The recorded pattern is a resultant of several factors. First, if the frequency of operation is low, the period of the pattern will be long, even longer than in free space, since the horn will behave somewhat like a waveguide where the horn dimensions are on the order of a wavelength. Where the horn is large in terms of wavelength, the propagation conditions approach free space and the period of the ripple will approach λ/2 in free space.
Second, the observed ripple or SWR (Standing wave Ratio) will be a function of the front-to-back (F/B) ratio of the probe antenna. If the antenna had an infinite F/B ratio, then it would discriminate against the incident wave and would only record the reflected wave. This would result in a flat, level recording, neglecting propagation losses. If the probe antenna had an omni pattern or unity F/B ratio, then a very large ripple would result, 6 dB to -∞, if the incident and reflected waves were identical in magnitude. The actual measured ripple will lie between these two extremes because of the finite front-to-back ratio of the probe antenna and the propagation losses.
Third, the propagation losses in the absorber-lined horn are not the same as experienced in free space due to the lossy walls, and at the low frequency end a waveguide like operation is experienced. The loss slope measured along the chamber axis is a complex function and can only be determined by experiment. When the probe antenna is pointed toward the short circuit, the recorded pattern will be the difference between the F/B ratio of the probe antenna and the differential loss between the incident and reflected waves. This has been designated as the effective F/B ratio. Having recorded the short circuit termination with the probe antenna pointed toward the short, the absorber to be evaluated is installed and the measurement repeated.
Referring to FIG. 2(b), the signal recorded will be a function of the absorber reflectivity and the effective front-to-back ratio of the probe antenna.
The usual case is that the absorber reflectivity is lower than the F/B ratio, and the result is a drop in the level of the energy received by the probe antenna equal to the effective F/B ratio. The absorber performance is found by evaluating the peak-to-peak ripple of the two traces and adding the two reflected energy levels together. Again, the effective F/B ratio is the resultant of the probe F/B ratio modulated by the propagation losses of the incident and reflected waves in the test region of the horn when the probe antenna is pointed toward the load end of the horn.
To illustrate the operation of the RF Absorber Horn Test System, consider operation under the following conditions:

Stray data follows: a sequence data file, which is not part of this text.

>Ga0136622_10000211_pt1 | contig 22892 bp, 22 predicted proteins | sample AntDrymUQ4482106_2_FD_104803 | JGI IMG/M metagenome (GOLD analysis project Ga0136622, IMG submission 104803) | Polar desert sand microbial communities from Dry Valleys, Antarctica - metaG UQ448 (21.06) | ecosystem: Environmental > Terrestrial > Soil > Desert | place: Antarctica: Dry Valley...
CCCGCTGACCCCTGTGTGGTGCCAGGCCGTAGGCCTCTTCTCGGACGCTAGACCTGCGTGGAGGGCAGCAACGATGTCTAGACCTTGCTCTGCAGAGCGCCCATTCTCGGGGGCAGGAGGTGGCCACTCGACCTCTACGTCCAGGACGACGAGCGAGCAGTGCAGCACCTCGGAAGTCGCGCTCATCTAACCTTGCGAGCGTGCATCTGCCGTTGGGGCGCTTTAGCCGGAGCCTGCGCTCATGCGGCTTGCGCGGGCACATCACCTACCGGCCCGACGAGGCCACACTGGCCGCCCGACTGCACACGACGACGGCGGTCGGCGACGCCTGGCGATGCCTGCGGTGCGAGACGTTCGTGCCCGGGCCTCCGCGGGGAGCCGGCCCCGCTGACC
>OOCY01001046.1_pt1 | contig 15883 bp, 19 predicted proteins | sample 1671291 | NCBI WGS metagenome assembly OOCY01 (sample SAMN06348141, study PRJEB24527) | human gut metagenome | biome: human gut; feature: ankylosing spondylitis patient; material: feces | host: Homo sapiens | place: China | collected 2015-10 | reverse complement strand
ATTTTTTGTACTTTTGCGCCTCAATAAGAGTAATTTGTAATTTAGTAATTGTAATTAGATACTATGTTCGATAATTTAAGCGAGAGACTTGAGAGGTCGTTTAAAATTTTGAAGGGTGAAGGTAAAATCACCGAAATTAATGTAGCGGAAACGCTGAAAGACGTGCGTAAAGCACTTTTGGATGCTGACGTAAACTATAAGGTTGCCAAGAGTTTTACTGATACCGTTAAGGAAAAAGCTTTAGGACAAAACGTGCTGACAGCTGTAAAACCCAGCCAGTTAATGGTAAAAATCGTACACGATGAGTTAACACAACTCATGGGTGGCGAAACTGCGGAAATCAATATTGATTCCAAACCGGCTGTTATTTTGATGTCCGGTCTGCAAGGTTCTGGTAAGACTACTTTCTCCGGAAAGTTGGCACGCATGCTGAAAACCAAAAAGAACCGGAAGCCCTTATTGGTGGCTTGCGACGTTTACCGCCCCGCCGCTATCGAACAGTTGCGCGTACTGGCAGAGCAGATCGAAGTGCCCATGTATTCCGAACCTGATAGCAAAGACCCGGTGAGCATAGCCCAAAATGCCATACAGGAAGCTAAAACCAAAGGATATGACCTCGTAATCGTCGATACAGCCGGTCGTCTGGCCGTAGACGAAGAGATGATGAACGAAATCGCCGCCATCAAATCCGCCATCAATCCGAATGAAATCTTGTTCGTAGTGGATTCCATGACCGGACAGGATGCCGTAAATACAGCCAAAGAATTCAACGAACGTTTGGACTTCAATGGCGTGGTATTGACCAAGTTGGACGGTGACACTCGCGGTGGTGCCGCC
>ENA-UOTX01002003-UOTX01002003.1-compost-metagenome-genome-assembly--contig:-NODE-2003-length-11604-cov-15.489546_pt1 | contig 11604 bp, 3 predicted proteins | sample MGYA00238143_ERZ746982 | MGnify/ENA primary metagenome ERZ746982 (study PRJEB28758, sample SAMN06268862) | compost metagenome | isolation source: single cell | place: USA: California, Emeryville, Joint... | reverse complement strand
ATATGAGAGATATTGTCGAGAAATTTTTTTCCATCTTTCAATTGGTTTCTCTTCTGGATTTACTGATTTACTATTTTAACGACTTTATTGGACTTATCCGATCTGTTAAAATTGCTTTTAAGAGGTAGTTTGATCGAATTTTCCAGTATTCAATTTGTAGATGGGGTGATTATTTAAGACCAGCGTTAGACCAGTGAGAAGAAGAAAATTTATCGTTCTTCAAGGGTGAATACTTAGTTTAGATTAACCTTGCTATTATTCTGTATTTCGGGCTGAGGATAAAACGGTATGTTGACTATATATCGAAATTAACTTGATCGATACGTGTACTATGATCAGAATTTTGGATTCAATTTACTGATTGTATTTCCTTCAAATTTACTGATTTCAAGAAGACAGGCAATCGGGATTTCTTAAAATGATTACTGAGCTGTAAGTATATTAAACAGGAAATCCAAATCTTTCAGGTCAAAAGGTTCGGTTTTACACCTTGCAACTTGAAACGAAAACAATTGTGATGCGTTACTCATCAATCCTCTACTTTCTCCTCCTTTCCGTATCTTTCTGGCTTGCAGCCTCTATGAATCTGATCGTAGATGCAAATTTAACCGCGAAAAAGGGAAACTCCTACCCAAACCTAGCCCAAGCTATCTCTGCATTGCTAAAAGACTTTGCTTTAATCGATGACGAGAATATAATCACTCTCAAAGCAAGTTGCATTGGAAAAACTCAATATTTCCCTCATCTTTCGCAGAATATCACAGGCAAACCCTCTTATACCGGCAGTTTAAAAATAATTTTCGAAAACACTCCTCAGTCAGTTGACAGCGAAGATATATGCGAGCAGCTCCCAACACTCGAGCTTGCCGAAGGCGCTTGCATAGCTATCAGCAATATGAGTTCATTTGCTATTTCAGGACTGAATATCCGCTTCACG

Large Horn Test System: 10'×10'×35'
Frequency of operation: 400 MHz
Assumed differential loss between the incident and reflected waves: 3 dB.
Probe F/B ratio: 20 dB.
Absorber reflectivity: 0 to -40 dB.
With the probe antenna facing the short circuit and moved 10 feet through the test region, the ripple recorded will be the difference between the F/B ratio and the differential loss between the incident and reflected waves. For the assumed conditions this would be 17 dB. This value is known as the effective F/B ratio of the probe antenna. The period will be longer than the free space half wavelength (The exact amount is not known and can only be determined by experiment.). The expected curve that would be recorded is illustrated in FIG. 3. Note that the peak-to-peak ripple is 2.6 dB, which from FIG. 4 indicates a reflected signal of -17 dB.
Repeating the same arrangement in Case, the recorded pattern would be as shown in FIG. 5. Since less energy is available from the end termination, the signal level will drop and the peak-to-peak ripple will increase, since the differential loss between the F/B ratio and the reflected wave is only 7 dB. The peak-to-peak ripple is 8.4 dB. Thus the reflectivity of the absorber is found by noting that the signal level dropped, but less than the F/B ratio measured under the short circuit conditions, therefore the absorber performance is the difference between the reflected level from the short circuit and the
In this case, the effective F/B ratio and the absorber reflectivity are equal, resulting in the effective incident and reflected signal levels being equal. The result is that the average signal level drops 17 dB and the ripple magnitude varies between 6 dB and ∞-. To accurately record this case, the dynamic range of the test system would have to be on the order of 67 dB, referenced from the incident level condition, i.e., with the probe antenna pointed toward the source antenna.
This situation is the preferred arrangement since the signal measured is below the F/B ratio of the probe antenna. The result is that the average pattern level will be 17 dB below the initial short circuit conditions, and the ripple will be proportional to the difference between the effective F/B ratio and the absorber reflectivity or -13 dB. The peak-to-peak ripple recorded would be 4.2 dB. The absorber reflectivity is the SUM of the measured reflected signals.